The Economics and Science of Measurement
A Study of Metrology
- Available for pre-order. Item will ship after July 9, 2021
Metrology is the study of measurement science. Although classical economists have emphasized the importance of measurement per se, the majority of economics-based writings on the topic have taken the form of government reports related to the activities of specific national metrology laboratories. This book is the first systematic study of measurement activity at a national metrology laboratory, and the laboratory studied is the U.S. National Institute of Standards and Technology (NIST) within the U.S. Department of Commerce.
The primary objective of the book is to emphasize for academic and policy audiences the economic importance of measurement not only as an area of study but also as a tool for sustaining technological advancement as an element of economic growth. Toward this goal, the book offers an overview of the economic benefits and consequences of measurement standards; an argument for public sector support of measurement standards; an historical perspective of the measurement activities at NIST; an empirical analysis of one particular measurement activity at NIST, namely calibration testing; and a roadmap for future research on the economics of metrology.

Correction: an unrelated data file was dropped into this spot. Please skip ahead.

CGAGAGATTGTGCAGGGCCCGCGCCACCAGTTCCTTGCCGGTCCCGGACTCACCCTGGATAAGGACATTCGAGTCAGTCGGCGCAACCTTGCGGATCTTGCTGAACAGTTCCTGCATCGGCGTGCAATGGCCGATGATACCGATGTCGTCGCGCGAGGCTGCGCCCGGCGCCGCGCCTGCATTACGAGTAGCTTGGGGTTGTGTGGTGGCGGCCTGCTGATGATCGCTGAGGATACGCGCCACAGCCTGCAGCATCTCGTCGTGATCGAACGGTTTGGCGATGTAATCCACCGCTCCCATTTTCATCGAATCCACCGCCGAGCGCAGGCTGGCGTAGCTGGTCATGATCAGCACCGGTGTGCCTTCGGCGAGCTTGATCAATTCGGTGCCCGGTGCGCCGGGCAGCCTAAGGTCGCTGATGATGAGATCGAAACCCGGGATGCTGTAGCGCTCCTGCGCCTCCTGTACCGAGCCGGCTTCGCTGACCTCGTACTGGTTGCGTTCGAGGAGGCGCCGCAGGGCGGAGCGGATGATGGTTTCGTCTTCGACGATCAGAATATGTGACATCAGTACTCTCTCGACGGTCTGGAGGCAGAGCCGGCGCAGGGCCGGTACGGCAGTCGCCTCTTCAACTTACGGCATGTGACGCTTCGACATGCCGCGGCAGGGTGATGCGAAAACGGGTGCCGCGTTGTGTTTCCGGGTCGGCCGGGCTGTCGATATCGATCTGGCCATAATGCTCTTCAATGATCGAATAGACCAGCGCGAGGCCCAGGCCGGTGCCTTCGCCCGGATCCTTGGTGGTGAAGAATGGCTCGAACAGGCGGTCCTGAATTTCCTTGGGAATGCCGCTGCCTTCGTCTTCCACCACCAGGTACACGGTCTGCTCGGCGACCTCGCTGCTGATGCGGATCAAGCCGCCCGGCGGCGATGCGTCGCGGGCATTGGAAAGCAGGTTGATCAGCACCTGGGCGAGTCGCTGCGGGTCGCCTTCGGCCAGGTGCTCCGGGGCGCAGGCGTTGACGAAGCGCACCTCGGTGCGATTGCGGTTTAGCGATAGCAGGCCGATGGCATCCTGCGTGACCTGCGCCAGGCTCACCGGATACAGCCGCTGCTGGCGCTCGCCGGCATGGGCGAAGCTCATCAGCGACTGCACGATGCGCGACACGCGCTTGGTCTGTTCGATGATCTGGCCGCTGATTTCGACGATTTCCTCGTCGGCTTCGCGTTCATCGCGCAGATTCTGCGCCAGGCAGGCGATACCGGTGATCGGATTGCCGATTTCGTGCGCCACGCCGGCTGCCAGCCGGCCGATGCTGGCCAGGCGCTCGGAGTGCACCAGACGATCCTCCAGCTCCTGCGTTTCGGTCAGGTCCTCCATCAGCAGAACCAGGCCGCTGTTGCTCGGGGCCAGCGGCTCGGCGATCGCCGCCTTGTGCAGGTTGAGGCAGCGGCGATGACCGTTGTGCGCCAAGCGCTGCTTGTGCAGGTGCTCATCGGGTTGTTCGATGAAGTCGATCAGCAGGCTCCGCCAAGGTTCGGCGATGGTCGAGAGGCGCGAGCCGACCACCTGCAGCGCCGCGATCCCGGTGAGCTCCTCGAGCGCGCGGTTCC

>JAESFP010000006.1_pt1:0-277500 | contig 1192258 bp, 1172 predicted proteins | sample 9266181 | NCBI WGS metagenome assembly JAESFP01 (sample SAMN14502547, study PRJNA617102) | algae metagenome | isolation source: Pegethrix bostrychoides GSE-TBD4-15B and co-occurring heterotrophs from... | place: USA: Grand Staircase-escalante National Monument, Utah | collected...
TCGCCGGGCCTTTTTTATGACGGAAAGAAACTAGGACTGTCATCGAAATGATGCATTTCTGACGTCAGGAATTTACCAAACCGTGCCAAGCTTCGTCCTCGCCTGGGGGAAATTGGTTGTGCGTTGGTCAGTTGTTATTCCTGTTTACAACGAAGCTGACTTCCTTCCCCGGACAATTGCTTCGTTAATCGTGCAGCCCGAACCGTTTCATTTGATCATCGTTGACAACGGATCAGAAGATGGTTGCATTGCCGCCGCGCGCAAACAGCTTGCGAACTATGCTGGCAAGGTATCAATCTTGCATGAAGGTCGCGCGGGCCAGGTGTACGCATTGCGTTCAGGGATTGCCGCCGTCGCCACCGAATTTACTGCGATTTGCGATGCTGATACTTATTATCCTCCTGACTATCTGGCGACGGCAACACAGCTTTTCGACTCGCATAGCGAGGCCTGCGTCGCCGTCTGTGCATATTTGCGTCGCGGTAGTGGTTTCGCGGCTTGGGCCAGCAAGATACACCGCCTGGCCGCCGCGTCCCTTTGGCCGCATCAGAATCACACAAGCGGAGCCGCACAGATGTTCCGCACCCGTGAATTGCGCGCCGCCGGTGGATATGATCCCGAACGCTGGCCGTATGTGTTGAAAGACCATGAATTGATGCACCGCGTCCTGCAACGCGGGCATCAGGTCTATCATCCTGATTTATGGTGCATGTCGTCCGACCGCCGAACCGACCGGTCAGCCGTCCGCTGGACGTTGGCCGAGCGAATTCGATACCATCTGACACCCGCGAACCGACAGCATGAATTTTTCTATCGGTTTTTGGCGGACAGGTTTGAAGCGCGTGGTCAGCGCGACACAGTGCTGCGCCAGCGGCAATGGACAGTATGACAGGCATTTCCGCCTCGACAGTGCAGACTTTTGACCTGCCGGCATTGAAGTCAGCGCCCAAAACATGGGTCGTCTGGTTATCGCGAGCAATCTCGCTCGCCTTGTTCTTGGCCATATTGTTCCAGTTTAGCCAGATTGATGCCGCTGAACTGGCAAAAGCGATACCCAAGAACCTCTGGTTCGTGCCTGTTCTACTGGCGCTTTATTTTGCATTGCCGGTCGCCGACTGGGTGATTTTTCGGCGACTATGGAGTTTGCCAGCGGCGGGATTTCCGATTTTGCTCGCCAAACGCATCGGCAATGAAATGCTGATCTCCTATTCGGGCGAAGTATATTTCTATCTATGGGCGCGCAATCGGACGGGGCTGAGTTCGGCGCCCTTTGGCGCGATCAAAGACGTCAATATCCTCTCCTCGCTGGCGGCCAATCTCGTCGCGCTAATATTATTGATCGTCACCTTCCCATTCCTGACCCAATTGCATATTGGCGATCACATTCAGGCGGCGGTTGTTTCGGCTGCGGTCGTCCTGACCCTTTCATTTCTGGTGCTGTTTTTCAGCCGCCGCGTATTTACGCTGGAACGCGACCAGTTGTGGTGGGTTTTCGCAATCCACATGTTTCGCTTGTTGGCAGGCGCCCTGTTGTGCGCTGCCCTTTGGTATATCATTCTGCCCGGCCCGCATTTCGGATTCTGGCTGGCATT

Table of Contents
1. Introduction 2. The Economic Benefits and Consequences of Measurement Standards 3. Public Support of Measurement Standards 4. Measurement Standards Activities at the National Institute of Standards and Technology 5. Calibration Testing at the National Institute of Standards and Technology 6. Summary Remarks and a Roadmap for Possible Future Research
Albert N. Link is the Virginia Batte Phillips Distinguished Professor at the University of North Carolina at Greensboro, USA.
"Professor Link develops an economic characterization and quantitative analysis of the critical role of measurement infrastructure. As measurement has become ubiquitous in high-tech industries, his assessment is a needed contribution to the rapidly evolving technology focus of modern growth policy." — Gregory Tassey, Economic Policy Research Center, University of Washington and former Chief Economist at NIST